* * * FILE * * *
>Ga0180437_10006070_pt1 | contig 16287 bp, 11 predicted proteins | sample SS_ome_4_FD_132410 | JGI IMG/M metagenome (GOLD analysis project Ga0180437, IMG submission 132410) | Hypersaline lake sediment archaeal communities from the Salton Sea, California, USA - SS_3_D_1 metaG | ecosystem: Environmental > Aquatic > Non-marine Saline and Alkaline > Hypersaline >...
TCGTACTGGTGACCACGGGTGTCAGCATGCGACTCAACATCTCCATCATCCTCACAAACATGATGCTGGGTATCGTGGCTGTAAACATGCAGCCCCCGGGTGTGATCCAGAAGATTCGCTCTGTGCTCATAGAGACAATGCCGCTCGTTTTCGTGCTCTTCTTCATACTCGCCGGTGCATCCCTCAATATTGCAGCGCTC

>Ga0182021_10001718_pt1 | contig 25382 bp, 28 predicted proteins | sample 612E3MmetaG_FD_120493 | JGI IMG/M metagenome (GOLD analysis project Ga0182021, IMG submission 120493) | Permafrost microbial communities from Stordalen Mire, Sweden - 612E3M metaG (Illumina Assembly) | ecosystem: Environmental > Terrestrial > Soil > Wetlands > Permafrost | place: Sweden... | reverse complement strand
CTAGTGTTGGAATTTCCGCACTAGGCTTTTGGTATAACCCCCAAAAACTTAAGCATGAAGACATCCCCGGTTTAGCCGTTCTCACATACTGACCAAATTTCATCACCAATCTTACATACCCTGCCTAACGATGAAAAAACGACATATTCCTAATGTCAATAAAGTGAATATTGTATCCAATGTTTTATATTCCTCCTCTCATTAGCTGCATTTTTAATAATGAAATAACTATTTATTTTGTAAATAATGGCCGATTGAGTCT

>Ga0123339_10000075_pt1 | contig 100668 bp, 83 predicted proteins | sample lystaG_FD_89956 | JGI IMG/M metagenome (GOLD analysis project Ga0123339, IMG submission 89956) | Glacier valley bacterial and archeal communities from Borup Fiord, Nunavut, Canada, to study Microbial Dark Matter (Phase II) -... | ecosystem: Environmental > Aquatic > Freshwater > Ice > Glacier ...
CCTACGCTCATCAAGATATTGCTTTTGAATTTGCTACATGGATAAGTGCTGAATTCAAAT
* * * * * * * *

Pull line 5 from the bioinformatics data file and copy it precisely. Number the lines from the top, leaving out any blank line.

>Ga0123339_10000075_pt1 | contig 100668 bp, 83 predicted proteins | sample lystaG_FD_89956 | JGI IMG/M metagenome (GOLD analysis project Ga0123339, IMG submission 89956) | Glacier valley bacterial and archeal communities from Borup Fiord, Nunavut, Canada, to study Microbial Dark Matter (Phase II) -... | ecosystem: Environmental > Aquatic > Freshwater > Ice > Glacier ...